- The feeling or expression of (or to show) reverence and adoration for (or to) a deity.
I think most Christians kind of ‘know’ what it means to worship God. And when asked most will give a nice well rehearsed, textbook answer to the question ‘What is worship?’… something like ‘oh it means to praise and honour God’, and they might go a little further and say ‘oh yes you can worship anytime, anywhere’.
No Christian I know would disagree that worship is something that you can do any time, any where. Prayer, communion, music; all these things count as worship.
There are however a great many churches today, especially the largest ones, where actual worship is something entirely different.
This is a problem.
What is ‘true’ worship?
But the hour is coming, and is now here, when the true worshipers will worship the Father in spirit and truth, for the Father is seeking such people to worship him.
John 4:23 – via Bible Gateway
This is the quintessential Bible verse used to define ‘true worship’.
In the Bible, worship comes from the Greek ‘proskuneo’ meaning ‘to fall down before’ or ‘to kiss the hand’.
Worship is anything that we do that brings honour to God. Especially prayer, reading His Word, confessing our sins, taking communion and in many ways, simply living life as a Christian believer. We worship when we go to work and do the best we can because we are doing it as if we were working for God himself.
It feels a bit cliché to remind people that ‘worship is so much more than just a music session on Sunday’, but it’s true and I think it’s something that many Christians forget (or don’t get). Consider in my recent post about the gender gap in the church. I think that the fact that Christian worship is, whether consciously or unconsciously, almost synonymous with music means that guys who just aren’t into the hands raised, teary eyed Sunday worship sessions miss the fact that they can just as easily worship God on the golf course (not as a substitute for going to church, but just in general).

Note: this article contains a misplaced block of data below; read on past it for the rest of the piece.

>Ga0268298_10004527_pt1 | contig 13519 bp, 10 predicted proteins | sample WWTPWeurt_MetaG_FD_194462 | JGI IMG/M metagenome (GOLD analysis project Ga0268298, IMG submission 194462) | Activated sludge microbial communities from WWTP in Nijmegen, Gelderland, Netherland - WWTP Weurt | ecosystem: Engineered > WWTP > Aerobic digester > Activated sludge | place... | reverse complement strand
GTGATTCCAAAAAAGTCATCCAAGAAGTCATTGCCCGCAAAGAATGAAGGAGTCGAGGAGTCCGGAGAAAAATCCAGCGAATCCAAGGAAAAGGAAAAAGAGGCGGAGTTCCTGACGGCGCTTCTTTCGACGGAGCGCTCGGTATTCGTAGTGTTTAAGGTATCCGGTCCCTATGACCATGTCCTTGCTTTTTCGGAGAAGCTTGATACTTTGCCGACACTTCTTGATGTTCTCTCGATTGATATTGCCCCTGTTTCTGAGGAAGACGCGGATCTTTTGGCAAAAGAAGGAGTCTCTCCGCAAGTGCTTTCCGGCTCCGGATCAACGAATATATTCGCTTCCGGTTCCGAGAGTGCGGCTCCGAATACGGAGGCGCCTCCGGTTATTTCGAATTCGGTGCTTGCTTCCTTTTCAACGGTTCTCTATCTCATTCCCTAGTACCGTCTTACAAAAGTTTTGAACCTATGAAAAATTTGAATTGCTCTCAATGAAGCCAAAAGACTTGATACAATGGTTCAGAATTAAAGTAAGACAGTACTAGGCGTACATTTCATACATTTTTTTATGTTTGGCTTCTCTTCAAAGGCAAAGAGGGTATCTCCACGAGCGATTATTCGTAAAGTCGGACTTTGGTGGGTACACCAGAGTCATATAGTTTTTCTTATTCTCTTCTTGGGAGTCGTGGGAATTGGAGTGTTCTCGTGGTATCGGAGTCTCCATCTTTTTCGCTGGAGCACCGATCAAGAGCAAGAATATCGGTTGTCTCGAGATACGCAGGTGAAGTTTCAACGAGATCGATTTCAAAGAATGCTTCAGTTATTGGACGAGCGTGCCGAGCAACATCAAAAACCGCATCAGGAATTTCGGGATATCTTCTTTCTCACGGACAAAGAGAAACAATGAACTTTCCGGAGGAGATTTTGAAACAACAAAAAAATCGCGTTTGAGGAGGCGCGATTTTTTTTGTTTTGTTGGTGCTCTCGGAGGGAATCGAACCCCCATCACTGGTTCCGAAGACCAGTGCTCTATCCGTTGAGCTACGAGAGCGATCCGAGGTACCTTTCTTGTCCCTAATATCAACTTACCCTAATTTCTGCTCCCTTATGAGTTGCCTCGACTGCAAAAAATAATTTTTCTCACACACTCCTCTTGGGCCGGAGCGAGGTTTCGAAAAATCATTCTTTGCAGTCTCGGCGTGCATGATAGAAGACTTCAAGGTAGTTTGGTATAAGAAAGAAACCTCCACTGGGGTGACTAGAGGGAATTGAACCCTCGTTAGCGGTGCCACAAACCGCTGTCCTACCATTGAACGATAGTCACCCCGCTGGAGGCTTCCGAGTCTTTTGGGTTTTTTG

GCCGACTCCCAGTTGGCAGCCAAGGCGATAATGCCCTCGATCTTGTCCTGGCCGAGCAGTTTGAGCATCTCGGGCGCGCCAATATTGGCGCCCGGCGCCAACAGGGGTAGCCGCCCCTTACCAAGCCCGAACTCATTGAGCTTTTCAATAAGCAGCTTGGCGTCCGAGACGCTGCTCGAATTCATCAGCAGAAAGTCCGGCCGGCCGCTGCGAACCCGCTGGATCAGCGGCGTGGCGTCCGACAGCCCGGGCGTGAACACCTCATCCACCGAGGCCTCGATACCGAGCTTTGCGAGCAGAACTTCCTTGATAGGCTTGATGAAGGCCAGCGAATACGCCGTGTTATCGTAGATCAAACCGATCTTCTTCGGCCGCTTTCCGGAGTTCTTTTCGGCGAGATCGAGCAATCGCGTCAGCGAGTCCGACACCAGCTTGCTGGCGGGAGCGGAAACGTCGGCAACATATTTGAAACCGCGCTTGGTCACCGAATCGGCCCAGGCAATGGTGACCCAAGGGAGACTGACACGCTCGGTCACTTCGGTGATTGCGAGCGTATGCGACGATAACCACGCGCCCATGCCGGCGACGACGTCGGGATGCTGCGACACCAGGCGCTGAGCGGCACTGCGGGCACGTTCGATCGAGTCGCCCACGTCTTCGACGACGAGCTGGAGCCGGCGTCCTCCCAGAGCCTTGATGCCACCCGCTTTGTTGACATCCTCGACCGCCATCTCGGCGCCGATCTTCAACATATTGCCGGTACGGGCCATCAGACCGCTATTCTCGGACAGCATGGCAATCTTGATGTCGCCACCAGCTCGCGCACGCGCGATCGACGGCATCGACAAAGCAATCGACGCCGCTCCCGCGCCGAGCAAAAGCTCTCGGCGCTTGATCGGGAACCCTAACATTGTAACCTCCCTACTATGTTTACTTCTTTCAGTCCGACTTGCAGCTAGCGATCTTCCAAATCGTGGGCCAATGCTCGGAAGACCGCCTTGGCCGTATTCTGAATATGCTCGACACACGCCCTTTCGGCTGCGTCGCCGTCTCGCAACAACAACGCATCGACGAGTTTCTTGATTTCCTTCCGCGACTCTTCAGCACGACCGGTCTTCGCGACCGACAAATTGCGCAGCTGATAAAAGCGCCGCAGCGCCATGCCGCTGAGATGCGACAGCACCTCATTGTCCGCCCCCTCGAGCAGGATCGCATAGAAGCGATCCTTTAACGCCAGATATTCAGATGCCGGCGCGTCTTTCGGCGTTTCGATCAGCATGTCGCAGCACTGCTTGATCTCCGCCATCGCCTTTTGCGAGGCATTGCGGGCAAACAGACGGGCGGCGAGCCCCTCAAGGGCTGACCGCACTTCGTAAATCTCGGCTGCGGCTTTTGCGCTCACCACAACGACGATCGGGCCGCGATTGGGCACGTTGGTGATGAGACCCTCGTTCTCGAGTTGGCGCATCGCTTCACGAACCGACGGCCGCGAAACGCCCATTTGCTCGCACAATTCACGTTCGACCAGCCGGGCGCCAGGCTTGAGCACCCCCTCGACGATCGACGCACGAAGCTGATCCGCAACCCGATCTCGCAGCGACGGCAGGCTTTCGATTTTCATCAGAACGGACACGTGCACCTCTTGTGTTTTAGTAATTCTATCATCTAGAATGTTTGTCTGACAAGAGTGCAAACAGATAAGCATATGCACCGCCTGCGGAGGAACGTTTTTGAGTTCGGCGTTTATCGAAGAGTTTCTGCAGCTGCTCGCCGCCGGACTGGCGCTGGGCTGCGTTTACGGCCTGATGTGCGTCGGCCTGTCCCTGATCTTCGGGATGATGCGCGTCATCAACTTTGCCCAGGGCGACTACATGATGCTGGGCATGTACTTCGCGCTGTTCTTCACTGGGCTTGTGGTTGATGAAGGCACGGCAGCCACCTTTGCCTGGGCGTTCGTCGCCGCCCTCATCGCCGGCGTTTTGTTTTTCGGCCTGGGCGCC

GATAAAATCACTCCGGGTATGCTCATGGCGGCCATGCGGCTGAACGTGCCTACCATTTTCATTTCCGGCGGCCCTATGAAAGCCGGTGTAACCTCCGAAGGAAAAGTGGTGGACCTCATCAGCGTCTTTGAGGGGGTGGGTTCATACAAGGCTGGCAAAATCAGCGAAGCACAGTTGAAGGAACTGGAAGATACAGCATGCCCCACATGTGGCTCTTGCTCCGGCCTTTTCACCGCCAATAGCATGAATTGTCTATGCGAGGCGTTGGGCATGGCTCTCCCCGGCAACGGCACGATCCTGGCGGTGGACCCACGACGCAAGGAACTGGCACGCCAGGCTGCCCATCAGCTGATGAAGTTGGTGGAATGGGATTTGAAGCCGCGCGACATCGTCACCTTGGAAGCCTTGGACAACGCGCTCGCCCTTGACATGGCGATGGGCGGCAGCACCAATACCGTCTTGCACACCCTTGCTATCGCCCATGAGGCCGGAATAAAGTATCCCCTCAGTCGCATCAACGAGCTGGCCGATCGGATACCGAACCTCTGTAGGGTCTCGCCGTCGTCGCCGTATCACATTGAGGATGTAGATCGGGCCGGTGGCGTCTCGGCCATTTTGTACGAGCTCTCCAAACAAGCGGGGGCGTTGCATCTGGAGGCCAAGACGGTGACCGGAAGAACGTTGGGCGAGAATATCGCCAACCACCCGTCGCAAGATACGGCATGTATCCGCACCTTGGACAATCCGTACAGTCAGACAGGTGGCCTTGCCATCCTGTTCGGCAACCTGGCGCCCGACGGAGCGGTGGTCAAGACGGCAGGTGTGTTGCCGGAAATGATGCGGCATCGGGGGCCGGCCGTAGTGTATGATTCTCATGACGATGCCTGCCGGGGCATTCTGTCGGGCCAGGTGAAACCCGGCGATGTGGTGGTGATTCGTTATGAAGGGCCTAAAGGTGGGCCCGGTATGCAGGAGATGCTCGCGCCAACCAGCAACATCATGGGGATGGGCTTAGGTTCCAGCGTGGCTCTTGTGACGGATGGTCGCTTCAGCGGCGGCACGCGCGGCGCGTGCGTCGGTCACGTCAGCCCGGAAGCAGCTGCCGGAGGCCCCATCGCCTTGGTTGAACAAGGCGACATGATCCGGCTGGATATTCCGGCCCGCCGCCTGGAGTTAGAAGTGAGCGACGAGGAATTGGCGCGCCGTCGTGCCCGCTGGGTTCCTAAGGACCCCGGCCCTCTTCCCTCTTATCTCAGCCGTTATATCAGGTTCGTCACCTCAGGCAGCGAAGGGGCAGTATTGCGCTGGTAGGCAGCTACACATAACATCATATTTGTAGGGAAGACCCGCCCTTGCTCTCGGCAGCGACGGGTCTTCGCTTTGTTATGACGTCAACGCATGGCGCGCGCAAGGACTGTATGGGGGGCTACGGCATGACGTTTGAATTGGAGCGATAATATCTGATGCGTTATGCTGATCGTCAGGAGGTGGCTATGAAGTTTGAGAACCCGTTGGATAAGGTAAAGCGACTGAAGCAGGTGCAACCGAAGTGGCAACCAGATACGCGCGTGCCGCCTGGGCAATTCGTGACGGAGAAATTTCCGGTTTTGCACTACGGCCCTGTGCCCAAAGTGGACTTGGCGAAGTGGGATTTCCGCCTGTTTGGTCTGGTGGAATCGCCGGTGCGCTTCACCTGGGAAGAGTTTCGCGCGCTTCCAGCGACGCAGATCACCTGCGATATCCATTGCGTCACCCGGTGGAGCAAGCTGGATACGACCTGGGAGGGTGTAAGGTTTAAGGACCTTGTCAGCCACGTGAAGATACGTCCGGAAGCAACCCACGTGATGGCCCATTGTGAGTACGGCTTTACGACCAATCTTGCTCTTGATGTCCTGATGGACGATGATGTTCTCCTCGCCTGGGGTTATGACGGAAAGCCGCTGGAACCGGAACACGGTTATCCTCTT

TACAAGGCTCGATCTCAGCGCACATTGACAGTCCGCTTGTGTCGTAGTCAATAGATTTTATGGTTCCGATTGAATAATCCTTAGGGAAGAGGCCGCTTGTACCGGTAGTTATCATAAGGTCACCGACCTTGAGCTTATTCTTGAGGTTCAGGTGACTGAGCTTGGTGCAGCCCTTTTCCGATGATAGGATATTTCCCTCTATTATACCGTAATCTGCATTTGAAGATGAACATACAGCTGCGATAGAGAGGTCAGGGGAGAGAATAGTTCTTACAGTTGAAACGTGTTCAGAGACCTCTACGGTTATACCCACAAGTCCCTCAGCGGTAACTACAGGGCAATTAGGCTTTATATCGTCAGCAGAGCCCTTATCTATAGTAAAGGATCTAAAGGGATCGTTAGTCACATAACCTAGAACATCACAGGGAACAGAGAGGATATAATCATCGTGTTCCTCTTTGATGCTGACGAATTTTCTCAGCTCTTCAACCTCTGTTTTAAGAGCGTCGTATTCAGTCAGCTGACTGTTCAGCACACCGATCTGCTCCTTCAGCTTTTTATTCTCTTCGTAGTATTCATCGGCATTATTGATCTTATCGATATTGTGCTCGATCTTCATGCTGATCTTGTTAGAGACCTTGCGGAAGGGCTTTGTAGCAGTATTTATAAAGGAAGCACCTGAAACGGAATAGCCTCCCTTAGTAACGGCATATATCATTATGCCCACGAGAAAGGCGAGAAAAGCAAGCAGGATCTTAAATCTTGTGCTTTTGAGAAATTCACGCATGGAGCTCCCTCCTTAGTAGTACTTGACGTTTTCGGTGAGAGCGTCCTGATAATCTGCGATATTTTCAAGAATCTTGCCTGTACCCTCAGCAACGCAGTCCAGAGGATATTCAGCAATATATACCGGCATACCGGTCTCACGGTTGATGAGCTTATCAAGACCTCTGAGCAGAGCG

For a man to take in the scenery, to revel in the creative glory of God, is just as worshipful as listening to music. In my study of science and apologetics I’m am regularly in awe of God’s incredible mind, not just through his stunning creative power in nature, but the consistency of the fine tuning of the universe, and of His providence in providing us with an extremely well documented, historically reliable and well preserved Bible, and many other things.
Now I don’t mean to make people insecure about their daily walk here. It would be an exercise in futility to try to walk around all day and literally consciously think about God. You wouldn’t get anything else done. Rather what we need to understand is that our life, as believers filled with the Holy Spirit are made Holy, a living sacrifice to God. Our very heart and attitude on a day-to-day basis when we simply live to honour God, we worship through our life and actions.
In order to worship God, we must know God. We cannot, by definition, worship God unless we are saved. This is what it means to worship in spirit and truth. If we are saved, then worshipping a holy and perfect God is simply our lives lived for Him and for His glory.
What is the purpose of worship?
I think one of the most obvious mistakes that modern Christianity makes when it comes to worship is that we do it ‘expectantly’. We do so either because we expect it to make us feel a certain way, most often we associate it with feelings of ‘joy’ and ‘release’.
I know, I know, no one would ever say they’re doing anything other than glorifying God, but actions speak louder than words, or, words speak louder than words? I dunno… What I know is that it is a basic motivation in modern worship to ‘experience’ God and the word ‘expectation’ is explicitly used so often. A very common example is when we ‘expect’ the Holy Spirit to ‘come’.
I’m not talking about whether God does respond to worship, I’m only saying this is not (definitely not) why we worship. If God was totally silent in the world, and we never saw, or felt His presence, He would still be totally worthy of everything we had to give, just because He is God.